It's the end of the year, and the last chapters of the Bible! This week, I am working through Revelation, chapters 18-22.
- I have often heard it said that the message of Revelation can be summed up as "God wins!" Perhaps this chapter can be summed up as "Babylon loses!"
- Verse 8 - I find it especially interesting that the author goes to the trouble to spell out that "fine linen stands for the righteous acts of God's people" when so much of the other imagery of this book remains unexplained.
- Verse 10 - I'm reminded of Peter's reaction to Cornelius in Acts 10:25-26.
- Verses 1-10 - I'm trying to look at this passage in any way I can think of: with a "literal" 1000 years, with the 1000 being a number chosen for its connotations of completeness and therefore being an indeterminate "actual" length of time, with the periods of time representing reigns on earth vs. a more spiritual domain. I just can't make sense of it. I especially cannot comprehend why Satan and Satan's forces should be bound for a period of time only to be released, and to be released only to be eternally defeated so effortlessly (if the length of time devoted to it in this chapter is anything to go by) just afterward.
- Verses 1-3 - I see a couple of potential call-backs to Genesis here. The first is the lack of sea. If memory serves, Genesis has waters as one of the pre-existent "chaos elements" from which God set order to the world. The lack of such water here would be an indication of the perfection of the new earth. The second element would be the idea of God dwelling among the people, as God was depicted as walking around the Garden of Eden.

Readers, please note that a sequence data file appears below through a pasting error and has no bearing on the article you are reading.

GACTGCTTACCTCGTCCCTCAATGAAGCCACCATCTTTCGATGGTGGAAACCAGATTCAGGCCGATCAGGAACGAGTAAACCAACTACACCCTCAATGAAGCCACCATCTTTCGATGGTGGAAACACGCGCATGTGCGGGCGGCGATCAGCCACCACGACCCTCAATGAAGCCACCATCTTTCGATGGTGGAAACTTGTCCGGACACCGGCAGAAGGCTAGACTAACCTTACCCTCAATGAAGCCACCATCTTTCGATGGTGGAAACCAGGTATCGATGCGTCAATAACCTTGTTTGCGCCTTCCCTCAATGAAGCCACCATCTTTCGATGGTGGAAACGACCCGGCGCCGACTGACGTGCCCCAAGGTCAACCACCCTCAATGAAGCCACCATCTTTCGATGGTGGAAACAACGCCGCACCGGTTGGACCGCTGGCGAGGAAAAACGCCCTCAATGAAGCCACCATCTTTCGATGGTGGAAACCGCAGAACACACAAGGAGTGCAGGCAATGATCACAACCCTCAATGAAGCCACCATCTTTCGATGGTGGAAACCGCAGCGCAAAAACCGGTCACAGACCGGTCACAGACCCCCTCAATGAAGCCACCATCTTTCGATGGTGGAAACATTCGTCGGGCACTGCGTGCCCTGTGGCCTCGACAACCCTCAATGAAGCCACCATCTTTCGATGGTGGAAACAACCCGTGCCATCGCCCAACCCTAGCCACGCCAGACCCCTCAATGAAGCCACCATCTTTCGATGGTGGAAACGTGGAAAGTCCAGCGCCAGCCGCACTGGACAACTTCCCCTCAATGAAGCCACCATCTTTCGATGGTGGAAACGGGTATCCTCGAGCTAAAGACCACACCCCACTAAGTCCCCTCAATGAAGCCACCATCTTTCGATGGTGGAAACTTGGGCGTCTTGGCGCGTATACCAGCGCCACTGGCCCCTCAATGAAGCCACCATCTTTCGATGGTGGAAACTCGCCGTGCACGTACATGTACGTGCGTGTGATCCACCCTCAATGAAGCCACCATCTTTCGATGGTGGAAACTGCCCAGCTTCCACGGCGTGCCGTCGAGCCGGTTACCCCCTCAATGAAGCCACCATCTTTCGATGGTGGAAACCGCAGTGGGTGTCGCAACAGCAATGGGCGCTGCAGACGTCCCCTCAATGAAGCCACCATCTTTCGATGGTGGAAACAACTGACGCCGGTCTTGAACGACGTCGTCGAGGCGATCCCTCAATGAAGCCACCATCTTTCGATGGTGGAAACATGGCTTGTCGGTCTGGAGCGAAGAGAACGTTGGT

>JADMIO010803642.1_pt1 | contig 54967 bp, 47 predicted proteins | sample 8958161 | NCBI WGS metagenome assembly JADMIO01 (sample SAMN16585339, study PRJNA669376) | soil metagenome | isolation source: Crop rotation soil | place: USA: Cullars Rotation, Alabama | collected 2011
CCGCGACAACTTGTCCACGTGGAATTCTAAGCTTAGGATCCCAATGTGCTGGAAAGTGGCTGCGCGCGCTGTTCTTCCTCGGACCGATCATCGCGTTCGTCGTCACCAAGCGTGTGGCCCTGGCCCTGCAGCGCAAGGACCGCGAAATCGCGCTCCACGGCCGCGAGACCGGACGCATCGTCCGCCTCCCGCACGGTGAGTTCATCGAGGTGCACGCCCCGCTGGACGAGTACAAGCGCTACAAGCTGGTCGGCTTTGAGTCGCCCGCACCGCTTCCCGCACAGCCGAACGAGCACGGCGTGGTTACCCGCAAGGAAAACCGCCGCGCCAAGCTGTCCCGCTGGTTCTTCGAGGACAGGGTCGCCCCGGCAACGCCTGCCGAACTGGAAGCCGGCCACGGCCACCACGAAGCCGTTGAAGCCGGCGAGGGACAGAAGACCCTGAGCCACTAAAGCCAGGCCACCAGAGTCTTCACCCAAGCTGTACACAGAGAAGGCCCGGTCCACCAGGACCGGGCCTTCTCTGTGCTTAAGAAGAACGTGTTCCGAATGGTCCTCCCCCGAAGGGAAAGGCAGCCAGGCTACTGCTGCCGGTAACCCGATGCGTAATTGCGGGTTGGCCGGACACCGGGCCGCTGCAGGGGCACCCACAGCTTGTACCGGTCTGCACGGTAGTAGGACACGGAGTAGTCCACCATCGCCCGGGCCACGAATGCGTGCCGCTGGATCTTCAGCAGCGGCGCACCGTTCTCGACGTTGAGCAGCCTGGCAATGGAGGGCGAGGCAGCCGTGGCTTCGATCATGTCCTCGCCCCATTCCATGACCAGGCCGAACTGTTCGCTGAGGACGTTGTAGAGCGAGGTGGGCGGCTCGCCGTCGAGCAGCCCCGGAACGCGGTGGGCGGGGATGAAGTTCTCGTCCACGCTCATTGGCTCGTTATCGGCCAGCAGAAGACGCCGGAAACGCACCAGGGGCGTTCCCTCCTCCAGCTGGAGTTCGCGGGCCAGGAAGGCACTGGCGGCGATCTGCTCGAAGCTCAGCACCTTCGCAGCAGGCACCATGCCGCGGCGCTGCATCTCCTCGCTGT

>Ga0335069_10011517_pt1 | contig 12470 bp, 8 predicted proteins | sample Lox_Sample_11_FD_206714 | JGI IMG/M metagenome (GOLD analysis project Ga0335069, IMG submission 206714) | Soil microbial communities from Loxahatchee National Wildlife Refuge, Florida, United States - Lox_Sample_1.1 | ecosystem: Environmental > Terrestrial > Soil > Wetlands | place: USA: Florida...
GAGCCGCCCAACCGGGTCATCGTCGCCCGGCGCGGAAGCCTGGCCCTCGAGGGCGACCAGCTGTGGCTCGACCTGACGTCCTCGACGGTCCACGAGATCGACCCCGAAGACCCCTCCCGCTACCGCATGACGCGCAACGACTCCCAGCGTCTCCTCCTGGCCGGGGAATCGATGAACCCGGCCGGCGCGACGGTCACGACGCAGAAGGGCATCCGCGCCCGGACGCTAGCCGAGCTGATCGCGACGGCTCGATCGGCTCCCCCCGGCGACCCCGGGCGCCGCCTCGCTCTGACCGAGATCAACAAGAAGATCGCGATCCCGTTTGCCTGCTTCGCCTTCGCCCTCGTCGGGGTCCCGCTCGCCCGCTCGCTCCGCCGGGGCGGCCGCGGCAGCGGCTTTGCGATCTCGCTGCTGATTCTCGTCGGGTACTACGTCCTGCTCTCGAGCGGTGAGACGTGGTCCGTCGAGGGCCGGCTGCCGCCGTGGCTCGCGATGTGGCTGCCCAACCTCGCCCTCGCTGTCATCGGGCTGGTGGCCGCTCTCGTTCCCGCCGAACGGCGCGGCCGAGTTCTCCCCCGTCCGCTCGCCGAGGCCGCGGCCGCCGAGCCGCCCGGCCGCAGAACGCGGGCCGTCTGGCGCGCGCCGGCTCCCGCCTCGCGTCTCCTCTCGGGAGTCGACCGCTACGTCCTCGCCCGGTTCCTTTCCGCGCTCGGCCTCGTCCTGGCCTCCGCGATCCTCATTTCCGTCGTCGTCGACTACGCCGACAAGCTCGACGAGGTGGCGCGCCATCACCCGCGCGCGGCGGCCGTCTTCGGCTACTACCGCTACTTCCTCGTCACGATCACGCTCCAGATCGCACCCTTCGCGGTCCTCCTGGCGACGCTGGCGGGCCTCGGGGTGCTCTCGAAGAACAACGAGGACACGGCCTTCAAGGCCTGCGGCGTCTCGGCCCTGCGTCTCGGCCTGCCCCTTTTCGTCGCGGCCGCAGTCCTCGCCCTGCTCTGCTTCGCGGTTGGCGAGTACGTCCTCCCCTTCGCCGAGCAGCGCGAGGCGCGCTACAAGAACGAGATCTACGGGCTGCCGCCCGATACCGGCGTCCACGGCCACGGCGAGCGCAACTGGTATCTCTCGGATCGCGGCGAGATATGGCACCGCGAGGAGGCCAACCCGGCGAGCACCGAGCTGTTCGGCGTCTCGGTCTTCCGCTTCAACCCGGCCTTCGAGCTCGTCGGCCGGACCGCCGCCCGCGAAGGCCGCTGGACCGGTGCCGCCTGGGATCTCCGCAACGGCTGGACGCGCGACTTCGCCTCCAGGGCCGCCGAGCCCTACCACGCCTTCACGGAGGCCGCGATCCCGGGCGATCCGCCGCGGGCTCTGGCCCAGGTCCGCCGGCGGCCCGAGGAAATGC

- Verse 1 - The lack of sea water obviously doesn't mean a lack of water altogether. Water is the stuff of life, after all.
- Verses 6-7, 10, 12 - I wonder what John supposed the angel (and Jesus, at the end) meant by the word "soon."1
- Verse 9 - Once again, John has to be reminded not to worship things that aren't God....
- Verses 18-19: "If any one of you adds anything to them... if any one of you takes words away..." - There seems to be a school of thought that takes these words as a sign that the canon of Scripture itself should not be amended. I confess that I've never understood how this understanding came to pass, as it seems self-evident that the words are only to be taken in reference to the prophecy of Revelation itself. In any event, it must be recognized that the canon of Scripture (certainly the New Testament, but even the Old, if we're honest) was not solidified for several centuries yet after the text was written.
1Robert H. Mounce, The Book of Revelation (The New International Commentary on the New Testament), Eerdmans, 1977, pp. 390-391, notes that the problem that an author sees eschatological events as somehow imminent is hardly unique to Revelation. I've mentioned this kind of thing a few times over the course of this year-long project, myself.